You can't lie in the bed. 

You can't lie on the bed. 

You lie down on the ground. 

I don't understand what you want me to do with the bed. 

You stand up. 

You stand on the bed. 

Yay! Endless hours of fun. Not the sort of fun that the game seems to expect me to be having, but still. The endless well of humor from a terrible game was just the thing to lighten up a potentially scary Halloween night. Too bad that sort of thing doesn't factor into the rating. 

Rating: 2.3 

Reviewed by TDS

You have been traveling on dirt roads for a while trying to find the estate you purchased because the family that was there went missing. Naturally you crash and happen to arrive at the place with your car mangled. The intro starts off strong and I start to get into the mood when a particular sentence messes up the whole atmosphere (for me at least).

"You dismiss all the stories of alien abduction, just walking away from their lives, a crazy murderer killing them and eating their rotting flesh. It is all nonsense to you. You'll have plenty of time to go through the house, and just maybe find out the truth. You will figure out what to do about your car later."

I feel that sentence sounds awfully familiar and maybe if it was reworded in a different way it wouldn't sound so bad. The player also wants to explore the house before getting for the totaled car....

But those minor problems shouldn't detract from the game as whole, until you find out the cheesiness in the intro foreshadows whats to come in the game. At one point a man with "spiked blades impaled through his chin" just looks at me and leaves the house. A decapitated woman walks around holding her head every now and then. The blood on a blood-stained towel takes the shape of a face. Oh, and I get sudden chills!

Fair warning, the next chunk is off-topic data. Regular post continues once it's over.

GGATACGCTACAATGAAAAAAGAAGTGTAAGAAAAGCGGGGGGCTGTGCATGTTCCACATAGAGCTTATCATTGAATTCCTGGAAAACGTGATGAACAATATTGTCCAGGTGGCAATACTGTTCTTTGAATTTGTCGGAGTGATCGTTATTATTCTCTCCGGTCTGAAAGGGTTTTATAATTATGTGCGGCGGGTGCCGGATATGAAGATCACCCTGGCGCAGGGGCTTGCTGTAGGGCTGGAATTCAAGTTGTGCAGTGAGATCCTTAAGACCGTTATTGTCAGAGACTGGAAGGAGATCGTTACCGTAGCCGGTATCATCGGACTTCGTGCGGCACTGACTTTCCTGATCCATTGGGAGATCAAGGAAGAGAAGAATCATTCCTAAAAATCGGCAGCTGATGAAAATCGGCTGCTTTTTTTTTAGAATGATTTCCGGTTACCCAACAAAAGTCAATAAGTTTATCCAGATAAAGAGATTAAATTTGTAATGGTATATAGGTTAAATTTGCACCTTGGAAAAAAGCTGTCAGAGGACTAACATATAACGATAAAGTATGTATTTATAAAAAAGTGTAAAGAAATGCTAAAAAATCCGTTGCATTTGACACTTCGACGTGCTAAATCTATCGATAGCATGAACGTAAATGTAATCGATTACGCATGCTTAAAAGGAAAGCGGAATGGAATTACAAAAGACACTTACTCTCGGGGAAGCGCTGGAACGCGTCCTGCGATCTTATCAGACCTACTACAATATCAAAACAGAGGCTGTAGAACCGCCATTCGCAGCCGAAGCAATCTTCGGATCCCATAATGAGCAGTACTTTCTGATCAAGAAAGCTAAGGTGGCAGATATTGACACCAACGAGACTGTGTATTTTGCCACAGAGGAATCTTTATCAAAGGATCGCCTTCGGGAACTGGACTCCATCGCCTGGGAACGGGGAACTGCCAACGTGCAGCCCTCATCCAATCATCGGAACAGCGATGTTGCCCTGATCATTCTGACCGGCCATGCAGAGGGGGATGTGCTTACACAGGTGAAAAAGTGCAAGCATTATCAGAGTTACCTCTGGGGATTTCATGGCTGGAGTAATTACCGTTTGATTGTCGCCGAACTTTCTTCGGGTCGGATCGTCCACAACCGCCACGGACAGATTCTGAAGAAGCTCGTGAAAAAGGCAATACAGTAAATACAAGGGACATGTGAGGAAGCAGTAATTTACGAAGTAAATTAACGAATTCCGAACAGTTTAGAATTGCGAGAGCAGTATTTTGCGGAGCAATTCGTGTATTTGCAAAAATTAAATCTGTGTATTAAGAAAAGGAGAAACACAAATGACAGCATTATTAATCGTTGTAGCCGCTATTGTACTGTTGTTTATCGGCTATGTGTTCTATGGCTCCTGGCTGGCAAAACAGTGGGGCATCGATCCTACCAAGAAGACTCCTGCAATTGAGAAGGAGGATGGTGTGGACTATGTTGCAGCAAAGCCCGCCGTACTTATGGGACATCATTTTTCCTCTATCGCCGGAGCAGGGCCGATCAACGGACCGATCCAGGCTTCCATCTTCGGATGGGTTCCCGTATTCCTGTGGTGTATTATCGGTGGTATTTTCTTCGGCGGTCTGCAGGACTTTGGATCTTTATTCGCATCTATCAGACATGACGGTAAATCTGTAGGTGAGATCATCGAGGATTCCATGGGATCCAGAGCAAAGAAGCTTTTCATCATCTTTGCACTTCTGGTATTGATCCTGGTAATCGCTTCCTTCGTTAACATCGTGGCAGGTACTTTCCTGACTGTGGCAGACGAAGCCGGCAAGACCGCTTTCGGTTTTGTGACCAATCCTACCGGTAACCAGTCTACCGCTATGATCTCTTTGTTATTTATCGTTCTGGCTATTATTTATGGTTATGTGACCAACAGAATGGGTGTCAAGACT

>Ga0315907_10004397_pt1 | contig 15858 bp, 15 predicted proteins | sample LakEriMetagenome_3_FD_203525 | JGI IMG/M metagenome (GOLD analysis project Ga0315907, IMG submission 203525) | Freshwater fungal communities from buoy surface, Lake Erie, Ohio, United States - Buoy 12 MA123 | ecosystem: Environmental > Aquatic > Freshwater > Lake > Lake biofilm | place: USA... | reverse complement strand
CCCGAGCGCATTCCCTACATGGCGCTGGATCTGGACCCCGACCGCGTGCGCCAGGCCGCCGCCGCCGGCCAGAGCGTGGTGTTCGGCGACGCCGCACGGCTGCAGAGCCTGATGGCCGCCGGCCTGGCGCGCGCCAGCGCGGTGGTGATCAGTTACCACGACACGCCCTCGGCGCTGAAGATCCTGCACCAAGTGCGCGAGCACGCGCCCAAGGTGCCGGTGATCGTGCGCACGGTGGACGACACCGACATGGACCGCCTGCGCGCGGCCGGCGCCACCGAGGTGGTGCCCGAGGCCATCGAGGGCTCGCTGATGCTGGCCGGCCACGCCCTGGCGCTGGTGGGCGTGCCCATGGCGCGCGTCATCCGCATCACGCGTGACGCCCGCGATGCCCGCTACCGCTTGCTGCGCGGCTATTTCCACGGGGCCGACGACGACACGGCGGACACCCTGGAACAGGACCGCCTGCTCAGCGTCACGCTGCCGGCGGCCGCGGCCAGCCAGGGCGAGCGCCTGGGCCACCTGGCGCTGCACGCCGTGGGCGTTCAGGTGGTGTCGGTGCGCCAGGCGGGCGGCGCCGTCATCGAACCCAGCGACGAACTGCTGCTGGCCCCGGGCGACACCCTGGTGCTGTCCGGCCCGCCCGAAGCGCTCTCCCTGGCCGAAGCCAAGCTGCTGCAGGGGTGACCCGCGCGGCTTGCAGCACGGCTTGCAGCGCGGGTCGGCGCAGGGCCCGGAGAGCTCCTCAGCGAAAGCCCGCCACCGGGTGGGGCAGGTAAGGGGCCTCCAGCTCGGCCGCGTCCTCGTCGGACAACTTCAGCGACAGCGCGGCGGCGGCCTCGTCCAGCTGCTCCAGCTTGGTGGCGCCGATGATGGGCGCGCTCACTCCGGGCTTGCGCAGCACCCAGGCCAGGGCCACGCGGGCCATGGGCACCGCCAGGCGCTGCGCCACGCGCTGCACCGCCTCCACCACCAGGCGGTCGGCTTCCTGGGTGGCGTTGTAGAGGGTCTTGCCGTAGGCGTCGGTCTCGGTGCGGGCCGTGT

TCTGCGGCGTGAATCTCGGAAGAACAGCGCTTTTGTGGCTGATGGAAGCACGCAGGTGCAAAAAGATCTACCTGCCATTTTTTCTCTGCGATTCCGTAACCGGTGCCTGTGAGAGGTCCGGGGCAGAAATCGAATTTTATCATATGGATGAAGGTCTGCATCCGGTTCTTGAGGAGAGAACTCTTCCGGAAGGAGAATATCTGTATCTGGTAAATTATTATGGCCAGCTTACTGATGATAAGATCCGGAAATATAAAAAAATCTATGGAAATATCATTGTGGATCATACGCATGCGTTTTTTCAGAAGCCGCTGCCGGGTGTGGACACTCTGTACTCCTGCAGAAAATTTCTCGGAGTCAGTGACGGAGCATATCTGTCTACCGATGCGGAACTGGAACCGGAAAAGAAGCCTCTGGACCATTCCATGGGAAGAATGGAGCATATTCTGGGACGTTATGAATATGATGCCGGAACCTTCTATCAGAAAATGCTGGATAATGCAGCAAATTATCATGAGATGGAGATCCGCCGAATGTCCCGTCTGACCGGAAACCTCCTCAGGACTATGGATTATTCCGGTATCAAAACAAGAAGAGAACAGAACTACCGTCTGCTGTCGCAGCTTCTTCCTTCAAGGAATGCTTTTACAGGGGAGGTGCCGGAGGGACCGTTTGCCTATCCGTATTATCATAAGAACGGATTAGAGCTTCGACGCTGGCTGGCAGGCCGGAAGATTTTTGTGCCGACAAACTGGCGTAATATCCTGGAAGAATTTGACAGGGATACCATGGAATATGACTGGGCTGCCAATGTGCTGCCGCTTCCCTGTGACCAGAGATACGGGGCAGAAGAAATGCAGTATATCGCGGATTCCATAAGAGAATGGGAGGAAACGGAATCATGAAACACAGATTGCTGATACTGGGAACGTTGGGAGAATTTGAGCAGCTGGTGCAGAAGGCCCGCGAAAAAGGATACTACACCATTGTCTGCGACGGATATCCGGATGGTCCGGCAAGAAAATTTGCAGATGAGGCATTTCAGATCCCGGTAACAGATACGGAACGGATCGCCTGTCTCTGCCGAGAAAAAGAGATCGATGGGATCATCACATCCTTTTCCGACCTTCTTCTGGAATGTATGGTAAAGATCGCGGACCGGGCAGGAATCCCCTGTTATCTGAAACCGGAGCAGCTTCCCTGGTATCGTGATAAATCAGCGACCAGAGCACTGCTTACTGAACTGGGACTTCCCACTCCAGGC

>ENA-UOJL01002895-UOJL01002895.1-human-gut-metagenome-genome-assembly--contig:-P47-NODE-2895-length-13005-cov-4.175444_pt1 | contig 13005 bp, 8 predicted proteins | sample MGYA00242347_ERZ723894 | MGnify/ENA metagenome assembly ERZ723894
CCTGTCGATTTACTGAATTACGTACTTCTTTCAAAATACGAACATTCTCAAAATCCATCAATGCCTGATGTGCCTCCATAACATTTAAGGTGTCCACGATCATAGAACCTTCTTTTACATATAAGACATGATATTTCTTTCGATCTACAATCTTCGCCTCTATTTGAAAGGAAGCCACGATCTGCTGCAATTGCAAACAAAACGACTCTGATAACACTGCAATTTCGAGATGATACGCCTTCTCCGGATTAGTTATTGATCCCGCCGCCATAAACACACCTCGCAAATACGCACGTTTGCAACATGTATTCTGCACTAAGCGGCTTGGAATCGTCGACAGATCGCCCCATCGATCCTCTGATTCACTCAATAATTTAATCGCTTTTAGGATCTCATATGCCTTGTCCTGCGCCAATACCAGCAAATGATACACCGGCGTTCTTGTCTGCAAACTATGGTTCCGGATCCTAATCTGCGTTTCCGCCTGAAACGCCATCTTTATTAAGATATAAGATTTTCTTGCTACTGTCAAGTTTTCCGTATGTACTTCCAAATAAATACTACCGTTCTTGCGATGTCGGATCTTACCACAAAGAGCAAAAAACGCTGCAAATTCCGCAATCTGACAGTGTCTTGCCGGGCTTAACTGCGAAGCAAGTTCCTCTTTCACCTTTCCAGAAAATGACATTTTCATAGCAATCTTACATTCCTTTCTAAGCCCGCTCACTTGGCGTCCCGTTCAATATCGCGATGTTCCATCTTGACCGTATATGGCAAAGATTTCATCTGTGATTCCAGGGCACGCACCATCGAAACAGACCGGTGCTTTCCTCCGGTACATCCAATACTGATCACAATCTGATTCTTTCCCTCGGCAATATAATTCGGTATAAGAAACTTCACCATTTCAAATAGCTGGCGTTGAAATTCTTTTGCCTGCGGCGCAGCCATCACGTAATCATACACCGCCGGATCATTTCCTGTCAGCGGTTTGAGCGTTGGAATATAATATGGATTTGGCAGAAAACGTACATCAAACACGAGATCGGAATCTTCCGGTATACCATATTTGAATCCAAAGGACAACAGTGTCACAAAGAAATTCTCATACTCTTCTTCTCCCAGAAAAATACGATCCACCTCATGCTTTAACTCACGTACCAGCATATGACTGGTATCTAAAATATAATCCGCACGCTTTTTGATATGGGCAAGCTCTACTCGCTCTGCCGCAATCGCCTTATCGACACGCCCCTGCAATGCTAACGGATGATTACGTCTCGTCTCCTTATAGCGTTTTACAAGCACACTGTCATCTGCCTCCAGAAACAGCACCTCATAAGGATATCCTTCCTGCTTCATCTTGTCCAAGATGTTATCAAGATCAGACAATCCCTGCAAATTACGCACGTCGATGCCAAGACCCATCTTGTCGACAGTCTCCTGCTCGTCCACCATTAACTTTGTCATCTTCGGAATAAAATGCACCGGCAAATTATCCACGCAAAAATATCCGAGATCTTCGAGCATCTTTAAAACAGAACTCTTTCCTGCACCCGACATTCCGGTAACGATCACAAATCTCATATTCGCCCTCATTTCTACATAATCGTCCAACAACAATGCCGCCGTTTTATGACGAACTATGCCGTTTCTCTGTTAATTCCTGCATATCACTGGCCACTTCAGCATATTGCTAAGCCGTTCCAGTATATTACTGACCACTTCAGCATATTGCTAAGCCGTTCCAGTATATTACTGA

From the start of the game you find out that every room is detailed to an average of six lines. This wouldn't be bad if the manor wasn't so huge and I had a direction of what to do next. The sheer amount of text alone will bog down anyone. After reading one room that is six lines long you see that you can move east, west, north, south, and up to another room just as long. The game only has 3 lock and key puzzles, but you spend a while examining every little detail in every room trying to find them. Sometimes you'll examine a key object needed and it'll say it's not there. It turns out you have to 'examine' it not 'x' it. Or sometimes it just wasn't implemented. Even more bugs and errors in the game but I think I've shown enough to prove the point.

The long descriptions but lack of some details make me think this project was rushed. If this game was more compact, better thought out, and just overall more of a complete package it'd be a sure winner. This however, is not horrible, just boring. 


Reviewed by MathBrush

This is a game with a big map but only 2 or 3 puzzles. You explore a creepy house (with some timed text effects at the beginning, creepy music/sound effects, and a popup image in the middle that's not supposed to be scary).

I ran this on Adrift 3.9. Like all adrift games, it has major problems. This game also has big text dumps.